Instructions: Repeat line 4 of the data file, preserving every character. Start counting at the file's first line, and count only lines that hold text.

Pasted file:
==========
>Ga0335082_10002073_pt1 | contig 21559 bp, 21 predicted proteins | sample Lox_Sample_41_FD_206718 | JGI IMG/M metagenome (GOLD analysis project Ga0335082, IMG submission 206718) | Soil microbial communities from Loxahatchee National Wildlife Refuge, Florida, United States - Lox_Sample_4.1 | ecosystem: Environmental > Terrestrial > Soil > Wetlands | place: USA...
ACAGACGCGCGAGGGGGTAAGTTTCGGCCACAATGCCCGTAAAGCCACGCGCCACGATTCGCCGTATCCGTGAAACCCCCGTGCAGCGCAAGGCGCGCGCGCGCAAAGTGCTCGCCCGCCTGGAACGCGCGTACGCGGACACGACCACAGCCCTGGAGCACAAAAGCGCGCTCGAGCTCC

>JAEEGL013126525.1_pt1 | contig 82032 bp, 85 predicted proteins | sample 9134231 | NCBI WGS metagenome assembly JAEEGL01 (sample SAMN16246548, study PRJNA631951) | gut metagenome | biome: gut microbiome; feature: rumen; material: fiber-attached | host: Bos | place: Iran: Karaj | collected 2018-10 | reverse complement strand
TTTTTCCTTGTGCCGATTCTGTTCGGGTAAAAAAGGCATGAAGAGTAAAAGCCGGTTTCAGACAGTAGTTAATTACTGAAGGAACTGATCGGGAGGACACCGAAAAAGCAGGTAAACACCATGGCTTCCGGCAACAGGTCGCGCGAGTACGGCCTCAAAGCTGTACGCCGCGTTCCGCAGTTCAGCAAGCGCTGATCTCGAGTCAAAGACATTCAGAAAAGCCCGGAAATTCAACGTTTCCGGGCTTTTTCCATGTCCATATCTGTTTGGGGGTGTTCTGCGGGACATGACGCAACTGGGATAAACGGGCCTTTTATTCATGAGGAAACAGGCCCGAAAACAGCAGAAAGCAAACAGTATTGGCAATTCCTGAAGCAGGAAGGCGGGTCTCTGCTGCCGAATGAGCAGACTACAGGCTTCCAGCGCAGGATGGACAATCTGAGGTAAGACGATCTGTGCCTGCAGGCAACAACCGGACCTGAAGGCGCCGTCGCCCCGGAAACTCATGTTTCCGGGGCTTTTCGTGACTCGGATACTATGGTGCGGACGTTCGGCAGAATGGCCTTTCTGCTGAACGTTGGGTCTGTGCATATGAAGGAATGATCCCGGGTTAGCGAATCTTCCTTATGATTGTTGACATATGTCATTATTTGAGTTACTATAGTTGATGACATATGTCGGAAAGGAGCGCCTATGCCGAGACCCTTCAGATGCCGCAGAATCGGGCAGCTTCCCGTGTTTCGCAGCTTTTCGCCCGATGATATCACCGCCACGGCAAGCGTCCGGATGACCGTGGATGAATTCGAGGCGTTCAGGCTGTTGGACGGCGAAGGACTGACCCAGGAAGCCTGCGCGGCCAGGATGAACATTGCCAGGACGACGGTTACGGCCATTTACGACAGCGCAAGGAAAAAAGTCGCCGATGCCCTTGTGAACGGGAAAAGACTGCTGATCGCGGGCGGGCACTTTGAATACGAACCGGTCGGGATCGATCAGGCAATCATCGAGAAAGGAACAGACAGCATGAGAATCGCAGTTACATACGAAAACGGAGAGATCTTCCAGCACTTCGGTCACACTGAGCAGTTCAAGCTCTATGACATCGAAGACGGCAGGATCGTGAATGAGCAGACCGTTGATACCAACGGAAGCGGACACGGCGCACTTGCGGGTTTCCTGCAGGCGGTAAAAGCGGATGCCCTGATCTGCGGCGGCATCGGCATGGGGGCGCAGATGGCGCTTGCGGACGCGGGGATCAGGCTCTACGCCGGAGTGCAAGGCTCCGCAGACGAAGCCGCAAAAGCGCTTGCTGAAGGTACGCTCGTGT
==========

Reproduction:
TTTTTCCTTGTGCCGATTCTGTTCGGGTAAAAAAGGCATGAAGAGTAAAAGCCGGTTTCAGACAGTAGTTAATTACTGAAGGAACTGATCGGGAGGACACCGAAAAAGCAGGTAAACACCATGGCTTCCGGCAACAGGTCGCGCGAGTACGGCCTCAAAGCTGTACGCCGCGTTCCGCAGTTCAGCAAGCGCTGATCTCGAGTCAAAGACATTCAGAAAAGCCCGGAAATTCAACGTTTCCGGGCTTTTTCCATGTCCATATCTGTTTGGGGGTGTTCTGCGGGACATGACGCAACTGGGATAAACGGGCCTTTTATTCATGAGGAAACAGGCCCGAAAACAGCAGAAAGCAAACAGTATTGGCAATTCCTGAAGCAGGAAGGCGGGTCTCTGCTGCCGAATGAGCAGACTACAGGCTTCCAGCGCAGGATGGACAATCTGAGGTAAGACGATCTGTGCCTGCAGGCAACAACCGGACCTGAAGGCGCCGTCGCCCCGGAAACTCATGTTTCCGGGGCTTTTCGTGACTCGGATACTATGGTGCGGACGTTCGGCAGAATGGCCTTTCTGCTGAACGTTGGGTCTGTGCATATGAAGGAATGATCCCGGGTTAGCGAATCTTCCTTATGATTGTTGACATATGTCATTATTTGAGTTACTATAGTTGATGACATATGTCGGAAAGGAGCGCCTATGCCGAGACCCTTCAGATGCCGCAGAATCGGGCAGCTTCCCGTGTTTCGCAGCTTTTCGCCCGATGATATCACCGCCACGGCAAGCGTCCGGATGACCGTGGATGAATTCGAGGCGTTCAGGCTGTTGGACGGCGAAGGACTGACCCAGGAAGCCTGCGCGGCCAGGATGAACATTGCCAGGACGACGGTTACGGCCATTTACGACAGCGCAAGGAAAAAAGTCGCCGATGCCCTTGTGAACGGGAAAAGACTGCTGATCGCGGGCGGGCACTTTGAATACGAACCGGTCGGGATCGATCAGGCAATCATCGAGAAAGGAACAGACAGCATGAGAATCGCAGTTACATACGAAAACGGAGAGATCTTCCAGCACTTCGGTCACACTGAGCAGTTCAAGCTCTATGACATCGAAGACGGCAGGATCGTGAATGAGCAGACCGTTGATACCAACGGAAGCGGACACGGCGCACTTGCGGGTTTCCTGCAGGCGGTAAAAGCGGATGCCCTGATCTGCGGCGGCATCGGCATGGGGGCGCAGATGGCGCTTGCGGACGCGGGGATCAGGCTCTACGCCGGAGTGCAAGGCTCCGCAGACGAAGCCGCAAAAGCGCTTGCTGAAGGTACGCTCGTGT